The Past Parent Review
Note: Also Known as: Le passé
It is raining in Paris when Ahmad (Ali Mosaffa) lands at the airport. Waiting for him is Marie (Bérénice Bejo). Hiding the fact she has an injured arm, she greets him with a beautiful smile. They could be any couple happily meeting for the first time or reuniting after an absence. But they aren’t. Instead the estranged pair has been brought together only to insure their division: She has requested he come in person to sign their divorce papers.
As they exchange polite banter, it also becomes apparent that Ahmad knows very little of Marie’s life in France since he returned to Iran four years ago. As the audience, we know even less. And it is soon just as obvious that the scriptwriter (Asghar Farhadi) is not going to provide a narrator or any other convenient literary device to explain their story to us. (There isn’t even a sound track to give us musical hints!) Rather, like an eavesdropper, we are expected to figure out the details of their lives by gleaning whatever scraps of information might come out in their conversations and observing the subtle nuances of their interactions. Although this minimalist technique is the hallmark of a well-crafted film, it does prove to be a bit of a challenge for the viewer who has to carefully pay attention to the acting on screen while at the same time attempting to read the subtitles! The task is a little bit easier if you can speak French—which alas, I can’t. But despite the hard work, the movie is really worth the effort.
Watching The Past is a lot like reading a well-written mystery novel—except there is no smoking gun. Each scene offers clues, yet no matter how well you think you have pieced them together, you turn the page only to uncover some new fact that completely reinvents your understanding of the overall picture. While most movies would be happy to have one such plot twist, this production presents so many you feel positively dizzy. With each revelation your sympathies for the characters ping pong back and forth. By the closing credits, you can only deduce you are as confused as the characters about how to resolve the exposed problems. It is an experience that is totally absorbing—and exhausting!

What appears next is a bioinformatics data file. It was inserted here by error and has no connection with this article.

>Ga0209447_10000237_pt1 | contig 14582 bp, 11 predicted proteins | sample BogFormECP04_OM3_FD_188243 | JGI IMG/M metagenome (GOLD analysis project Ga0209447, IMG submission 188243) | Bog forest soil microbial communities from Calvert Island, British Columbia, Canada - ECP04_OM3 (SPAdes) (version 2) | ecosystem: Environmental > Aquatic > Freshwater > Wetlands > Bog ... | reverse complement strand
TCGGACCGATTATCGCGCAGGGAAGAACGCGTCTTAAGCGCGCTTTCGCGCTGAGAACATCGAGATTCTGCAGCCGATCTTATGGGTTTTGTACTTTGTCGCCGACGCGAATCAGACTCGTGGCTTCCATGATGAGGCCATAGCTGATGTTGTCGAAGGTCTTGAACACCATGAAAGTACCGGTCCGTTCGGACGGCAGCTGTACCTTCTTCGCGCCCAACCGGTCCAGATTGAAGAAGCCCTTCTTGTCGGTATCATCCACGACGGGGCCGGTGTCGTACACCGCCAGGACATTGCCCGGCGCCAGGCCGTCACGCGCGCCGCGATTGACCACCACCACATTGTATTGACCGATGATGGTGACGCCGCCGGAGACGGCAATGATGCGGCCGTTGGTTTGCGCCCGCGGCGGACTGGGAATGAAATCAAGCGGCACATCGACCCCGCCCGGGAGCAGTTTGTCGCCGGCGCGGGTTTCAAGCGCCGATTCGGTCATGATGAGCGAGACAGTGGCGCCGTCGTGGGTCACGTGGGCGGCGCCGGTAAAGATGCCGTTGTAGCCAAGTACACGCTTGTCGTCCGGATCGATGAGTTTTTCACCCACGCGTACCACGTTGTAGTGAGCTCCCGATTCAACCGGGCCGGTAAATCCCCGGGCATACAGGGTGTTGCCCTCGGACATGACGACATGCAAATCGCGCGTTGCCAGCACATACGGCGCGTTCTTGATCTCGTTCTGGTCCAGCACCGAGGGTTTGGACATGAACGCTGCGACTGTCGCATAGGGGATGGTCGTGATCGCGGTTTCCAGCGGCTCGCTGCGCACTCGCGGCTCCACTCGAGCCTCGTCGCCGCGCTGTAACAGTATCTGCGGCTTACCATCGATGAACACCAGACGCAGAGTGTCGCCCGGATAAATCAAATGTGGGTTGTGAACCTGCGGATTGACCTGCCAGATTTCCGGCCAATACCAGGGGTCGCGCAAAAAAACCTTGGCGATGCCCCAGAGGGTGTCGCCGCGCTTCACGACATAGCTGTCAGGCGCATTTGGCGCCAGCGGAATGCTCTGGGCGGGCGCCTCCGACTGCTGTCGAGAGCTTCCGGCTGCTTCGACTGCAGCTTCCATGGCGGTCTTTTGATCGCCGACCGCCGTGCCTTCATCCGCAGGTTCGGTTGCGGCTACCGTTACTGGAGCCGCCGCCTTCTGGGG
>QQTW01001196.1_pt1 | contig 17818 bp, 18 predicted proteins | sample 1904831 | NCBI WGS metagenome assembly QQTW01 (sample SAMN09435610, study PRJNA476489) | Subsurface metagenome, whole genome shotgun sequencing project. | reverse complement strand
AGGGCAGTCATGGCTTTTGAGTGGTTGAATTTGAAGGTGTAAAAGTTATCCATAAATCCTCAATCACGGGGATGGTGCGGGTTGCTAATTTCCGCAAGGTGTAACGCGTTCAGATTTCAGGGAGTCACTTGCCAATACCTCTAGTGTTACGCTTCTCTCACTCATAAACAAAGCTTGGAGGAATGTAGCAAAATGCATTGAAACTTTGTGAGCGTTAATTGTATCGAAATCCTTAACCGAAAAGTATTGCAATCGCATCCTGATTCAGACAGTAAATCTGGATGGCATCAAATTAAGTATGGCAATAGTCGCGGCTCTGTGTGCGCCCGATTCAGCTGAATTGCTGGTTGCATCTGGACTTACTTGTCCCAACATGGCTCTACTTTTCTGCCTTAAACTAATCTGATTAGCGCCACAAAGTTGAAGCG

Most likely youngsters won’t want to devote the concentration needed for this film, and that is just as well because it contains too many mature themes. These include strained family relationships, unwed pregnancy, infidelity and suicide. As well, there are two uses of a sexual expletive, other profanities and frequent depictions of smoking.
As the characters’ lives begin to unravel because of their poor choices, they get tangled in the attached consequences. A lot of anger and blaming ensues. As often happens in real life, those who have committed the worst offences are not willing to accepting responsibility for their actions. Some parties deny any wrongdoing, while others feel guilty about things beyond their control. Sadly, it is the innocent bystanders that seem to absorb the worst of the emotional blows.
So, is this movie a cautionary tale, or does it merely stir the curiosity like the fascination of waiting for an inevitable train wreck? Either way, I found digging into the past of Ahmad and Marie to be a gripping case study in the damage that can be done when justifying the pursuit of personal happiness, regardless of its cost to others.Directed by Asghar Farhadi. Starring Bérénice Bejo, Ali Mosaffa, Tahar Rahim. Running time: 130 minutes. Updated March 25, 2014
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The Past Parents Guide
Who is at the epicenter of the problems that have shaken these characters? Why are they in denial of their part in the crisis or the fallout that ensued? Who do they blame instead? How can the bad choices of one person sometimes lead to others making equally poor decisions?
Some of the characters assume guilt for the actions of others. What parts of the situation do they have responsibility for? What parts do they have no control over? How does the way they chose to react to the unfolding events affect others and themselves?
Who are the innocent bystanders in this tragedy? Is there anywhere they could seek for help? Should parents place their own wants above those of their children? How have these minors been the victims of adults’ choices before? Is it possible to have real happiness when you take it at the expense of others?